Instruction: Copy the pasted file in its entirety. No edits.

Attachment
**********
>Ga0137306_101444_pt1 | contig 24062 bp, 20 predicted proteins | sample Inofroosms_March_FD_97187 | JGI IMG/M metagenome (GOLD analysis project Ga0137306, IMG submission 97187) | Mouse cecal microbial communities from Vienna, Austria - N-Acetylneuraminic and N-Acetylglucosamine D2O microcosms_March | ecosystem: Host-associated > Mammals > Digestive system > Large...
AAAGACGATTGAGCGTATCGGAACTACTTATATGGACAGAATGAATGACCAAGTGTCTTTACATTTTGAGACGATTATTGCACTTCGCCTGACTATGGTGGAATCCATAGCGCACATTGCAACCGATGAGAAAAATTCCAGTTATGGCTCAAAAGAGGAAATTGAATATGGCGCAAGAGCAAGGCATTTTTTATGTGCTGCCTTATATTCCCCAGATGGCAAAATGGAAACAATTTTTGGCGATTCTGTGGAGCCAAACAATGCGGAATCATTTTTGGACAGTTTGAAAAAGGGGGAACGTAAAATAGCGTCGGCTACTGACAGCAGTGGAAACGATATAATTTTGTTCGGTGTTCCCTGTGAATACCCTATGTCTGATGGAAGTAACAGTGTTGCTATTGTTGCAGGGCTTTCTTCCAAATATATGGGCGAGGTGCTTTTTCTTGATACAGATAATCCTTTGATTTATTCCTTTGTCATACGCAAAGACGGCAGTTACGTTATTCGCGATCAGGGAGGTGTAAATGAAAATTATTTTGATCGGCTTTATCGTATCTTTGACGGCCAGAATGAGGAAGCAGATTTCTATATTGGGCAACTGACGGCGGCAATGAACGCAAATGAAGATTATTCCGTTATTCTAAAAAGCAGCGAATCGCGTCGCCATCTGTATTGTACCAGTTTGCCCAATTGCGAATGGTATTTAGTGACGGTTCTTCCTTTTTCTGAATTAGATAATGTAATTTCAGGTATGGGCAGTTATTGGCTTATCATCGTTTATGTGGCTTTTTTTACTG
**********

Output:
>Ga0137306_101444_pt1 | contig 24062 bp, 20 predicted proteins | sample Inofroosms_March_FD_97187 | JGI IMG/M metagenome (GOLD analysis project Ga0137306, IMG submission 97187) | Mouse cecal microbial communities from Vienna, Austria - N-Acetylneuraminic and N-Acetylglucosamine D2O microcosms_March | ecosystem: Host-associated > Mammals > Digestive system > Large...
AAAGACGATTGAGCGTATCGGAACTACTTATATGGACAGAATGAATGACCAAGTGTCTTTACATTTTGAGACGATTATTGCACTTCGCCTGACTATGGTGGAATCCATAGCGCACATTGCAACCGATGAGAAAAATTCCAGTTATGGCTCAAAAGAGGAAATTGAATATGGCGCAAGAGCAAGGCATTTTTTATGTGCTGCCTTATATTCCCCAGATGGCAAAATGGAAACAATTTTTGGCGATTCTGTGGAGCCAAACAATGCGGAATCATTTTTGGACAGTTTGAAAAAGGGGGAACGTAAAATAGCGTCGGCTACTGACAGCAGTGGAAACGATATAATTTTGTTCGGTGTTCCCTGTGAATACCCTATGTCTGATGGAAGTAACAGTGTTGCTATTGTTGCAGGGCTTTCTTCCAAATATATGGGCGAGGTGCTTTTTCTTGATACAGATAATCCTTTGATTTATTCCTTTGTCATACGCAAAGACGGCAGTTACGTTATTCGCGATCAGGGAGGTGTAAATGAAAATTATTTTGATCGGCTTTATCGTATCTTTGACGGCCAGAATGAGGAAGCAGATTTCTATATTGGGCAACTGACGGCGGCAATGAACGCAAATGAAGATTATTCCGTTATTCTAAAAAGCAGCGAATCGCGTCGCCATCTGTATTGTACCAGTTTGCCCAATTGCGAATGGTATTTAGTGACGGTTCTTCCTTTTTCTGAATTAGATAATGTAATTTCAGGTATGGGCAGTTATTGGCTTATCATCGTTTATGTGGCTTTTTTTACTG